With car parking, pets and noise continuing as the three top irritants to apartment-dwellers, it’s amazing to what lengths some people will go to try to settle disputes about parking.
Take one Sydney block which 48 years ago sold off some of their car spaces to residents of neighbouring buildings – and then decided they didn’t want to allow them into their building to use the carpark any more.
You might think it’s a bit late to change your mind, especially when one car space sold for as much as $220,000 and the Strata Committee had been happily collecting levies from the owners for all those years. And you’d be right.
The Owners Corporation of the 15-storey, 78-apartment Elizabeth Bay Gardens in the eastern suburbs lost a NSW Supreme Court case to kick out the non-resident car space-owners and have now just lost an appeal against that verdict.
The battle has costs hundreds of thousands of dollars and, in the final irony, the Strata Committee are now thinking of raising funds by … yes, selling off a car space, although whether to a resident owner-occupier or someone nearby, we just don’t know.
The Sun Herald reported that three judges sitting in the NSW Court of Appeal have ruled that those who’d bought the spaces are perfectly entitled to use to them.
“But with this verdict, we are so relieved to see an end to this at last,” says Julian Canny, one of the 23 non-resident car space owners. “The whole thing was just extraordinary. We’ve been paying our strata levies on the car spaces for years, so how could they try to ban us now?
“And the absurd thing was, if we’d have lost the case, we would have still owned car spaces in the building, but been unable to use them. In that case, only apartment-owners would have been able to buy them – and maybe they would have offered us $10?”
Onlookers are also celebrating as they see it as a precedent set for other old apartment buildings that have sold car spaces to non-residents.
Andrew Woodhouse, president of the Potts Point and Kings Cross Heritage and Residents’ Society says, “This decision has far-reaching ramifications for all strata scheme-managed buildings in NSW. It gives non-residential occupants rights to use those car spots, especially since they’ve been paying strata levies and fees on them.
“In places like crowded Elizabeth Bay with its high-rise apartment towers all vying for a better view like fans at a footy match, this is an important point. Until recently this was a vexed question.”
No one from the building’s strata committee returned approaches, but strata manager John Sarraf of Sarraf Strata said there was nothing to say about it; the court had made its decision and that was that.
“We had our AGM this week and there was no problem,” he said. “There wasn’t really any discussion of it. There’s nothing to say. The court made its decision and that’s it.”
The dispute over the car spaces at Elizabeth Bay Gardens, at 15-19 Onslow Avenue, first exploded in the 1980s when the apartment-owners back then took legal action against the non-resident car-owners to try to ban them. They lost then, but in 2014 introduced a bylaw banning them from the building, and changing security swipe cards so they couldn’t gain access.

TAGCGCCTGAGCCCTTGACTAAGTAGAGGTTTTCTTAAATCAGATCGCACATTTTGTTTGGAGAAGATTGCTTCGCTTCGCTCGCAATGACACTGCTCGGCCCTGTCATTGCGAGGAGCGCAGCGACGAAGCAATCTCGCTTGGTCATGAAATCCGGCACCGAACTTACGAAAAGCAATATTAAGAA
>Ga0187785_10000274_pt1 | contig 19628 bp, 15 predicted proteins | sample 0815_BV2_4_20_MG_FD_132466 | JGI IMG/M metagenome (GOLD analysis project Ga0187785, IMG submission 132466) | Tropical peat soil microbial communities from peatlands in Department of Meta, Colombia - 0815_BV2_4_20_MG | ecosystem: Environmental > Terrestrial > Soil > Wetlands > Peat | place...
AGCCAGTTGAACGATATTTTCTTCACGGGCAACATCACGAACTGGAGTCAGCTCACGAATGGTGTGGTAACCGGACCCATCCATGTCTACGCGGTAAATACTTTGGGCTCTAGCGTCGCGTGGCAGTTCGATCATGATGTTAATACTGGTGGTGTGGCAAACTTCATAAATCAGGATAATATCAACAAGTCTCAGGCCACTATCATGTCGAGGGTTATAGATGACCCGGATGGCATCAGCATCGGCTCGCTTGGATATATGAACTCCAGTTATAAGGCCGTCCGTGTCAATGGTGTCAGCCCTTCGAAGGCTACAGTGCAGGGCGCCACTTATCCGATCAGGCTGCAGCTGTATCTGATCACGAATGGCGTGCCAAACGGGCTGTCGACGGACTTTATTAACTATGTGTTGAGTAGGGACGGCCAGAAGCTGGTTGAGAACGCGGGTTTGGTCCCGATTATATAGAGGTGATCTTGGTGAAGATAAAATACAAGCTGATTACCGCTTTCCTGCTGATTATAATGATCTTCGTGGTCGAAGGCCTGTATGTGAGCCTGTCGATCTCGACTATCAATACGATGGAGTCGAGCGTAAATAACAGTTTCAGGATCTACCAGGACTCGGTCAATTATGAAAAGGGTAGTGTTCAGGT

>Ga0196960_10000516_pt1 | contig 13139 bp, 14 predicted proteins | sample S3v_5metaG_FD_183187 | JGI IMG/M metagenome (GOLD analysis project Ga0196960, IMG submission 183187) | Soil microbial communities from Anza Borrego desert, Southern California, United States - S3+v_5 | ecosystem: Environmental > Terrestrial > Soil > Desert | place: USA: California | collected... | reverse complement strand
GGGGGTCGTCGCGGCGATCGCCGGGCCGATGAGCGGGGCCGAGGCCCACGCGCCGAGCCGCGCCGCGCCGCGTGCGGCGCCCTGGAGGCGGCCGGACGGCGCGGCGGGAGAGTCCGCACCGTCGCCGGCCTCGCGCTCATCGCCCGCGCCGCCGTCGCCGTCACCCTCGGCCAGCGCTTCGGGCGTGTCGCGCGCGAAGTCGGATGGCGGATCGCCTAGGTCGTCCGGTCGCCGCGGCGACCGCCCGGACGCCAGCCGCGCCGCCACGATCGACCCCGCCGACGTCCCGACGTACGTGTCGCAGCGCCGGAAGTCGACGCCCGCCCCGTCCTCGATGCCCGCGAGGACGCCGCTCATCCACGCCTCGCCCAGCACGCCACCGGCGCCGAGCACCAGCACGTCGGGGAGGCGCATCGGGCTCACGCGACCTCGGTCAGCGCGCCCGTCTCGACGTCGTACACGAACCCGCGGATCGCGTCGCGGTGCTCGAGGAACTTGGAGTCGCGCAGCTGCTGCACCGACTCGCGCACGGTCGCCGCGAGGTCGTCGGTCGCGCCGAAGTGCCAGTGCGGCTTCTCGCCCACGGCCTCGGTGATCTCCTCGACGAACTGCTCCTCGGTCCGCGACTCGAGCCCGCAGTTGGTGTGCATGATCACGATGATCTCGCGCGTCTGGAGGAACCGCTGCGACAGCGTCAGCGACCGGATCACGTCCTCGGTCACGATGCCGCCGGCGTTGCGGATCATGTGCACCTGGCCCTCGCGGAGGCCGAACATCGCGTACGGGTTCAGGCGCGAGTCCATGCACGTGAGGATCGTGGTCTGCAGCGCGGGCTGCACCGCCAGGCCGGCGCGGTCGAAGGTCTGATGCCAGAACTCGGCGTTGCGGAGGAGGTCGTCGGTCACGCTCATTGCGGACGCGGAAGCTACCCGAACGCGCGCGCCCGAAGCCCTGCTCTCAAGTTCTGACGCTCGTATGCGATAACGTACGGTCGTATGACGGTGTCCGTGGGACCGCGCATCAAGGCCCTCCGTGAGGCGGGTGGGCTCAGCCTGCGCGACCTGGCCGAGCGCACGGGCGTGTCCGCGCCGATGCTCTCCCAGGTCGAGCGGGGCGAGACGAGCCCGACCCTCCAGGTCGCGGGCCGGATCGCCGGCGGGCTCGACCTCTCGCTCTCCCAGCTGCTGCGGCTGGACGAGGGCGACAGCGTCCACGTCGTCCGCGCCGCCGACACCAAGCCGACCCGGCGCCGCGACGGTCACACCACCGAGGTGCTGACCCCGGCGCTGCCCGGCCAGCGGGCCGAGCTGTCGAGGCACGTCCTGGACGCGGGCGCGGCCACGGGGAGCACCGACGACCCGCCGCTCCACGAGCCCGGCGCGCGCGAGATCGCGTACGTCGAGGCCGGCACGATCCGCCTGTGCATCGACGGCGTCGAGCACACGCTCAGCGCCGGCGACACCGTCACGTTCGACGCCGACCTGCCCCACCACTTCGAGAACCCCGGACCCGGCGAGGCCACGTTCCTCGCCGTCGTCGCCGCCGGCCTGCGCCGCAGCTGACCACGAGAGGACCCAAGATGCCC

The 23 people affected took the Owners Corporation to the NSW Supreme Court in December 2017 and won in February this year (2018), and the bylaw was declared invalid. But then the Owners Corporation appealed against the verdict – and lost again, being ordered to pay costs out of funds raised by all owners bar the car space owners.
Lawyer for the building, Adrian Mueller of JS Mueller, said the case stemmed from a letter from the City of Sydney that referred to the 1969 development consent for the building, saying that only occupants of the building should be using car spaces.
“As a result of that letter, the Strata Committee introduced a bylaw saying that the car space owners had to comply with the development consent,” he said. “They were obviously quite concerned and started the legal action in the Supreme Court against the building.
“Ultimately, I think the case is an example of what can happen when the local council issues a development consent in unclear terms.”
Local Potts Point agent, Vicki Laing of Laing Real Estate, said the dispute had been going on ever since she started in the industry. “So it’s incredible, really, that they tried all over again, even despite accepting money in the form of strata levies for the unit entitlements for those car spaces for years,” says Ms Laing.
“It’s costing them so much in legal actions, and I can’t understand why they’re doing it. I think, at base, they’re worried about the car space owners using other areas of common property, like the pool. But I think all the car space owners want is to park their cars!”
Mr Canny, in his 70s, confirms he has never used the pool since buying two spaces for him and his wife for $130,000 in 2006.
“And, ironically, if we’d have lost, while we wouldn’t have been able to use our car spaces, we’d still have access to that common property,” he says.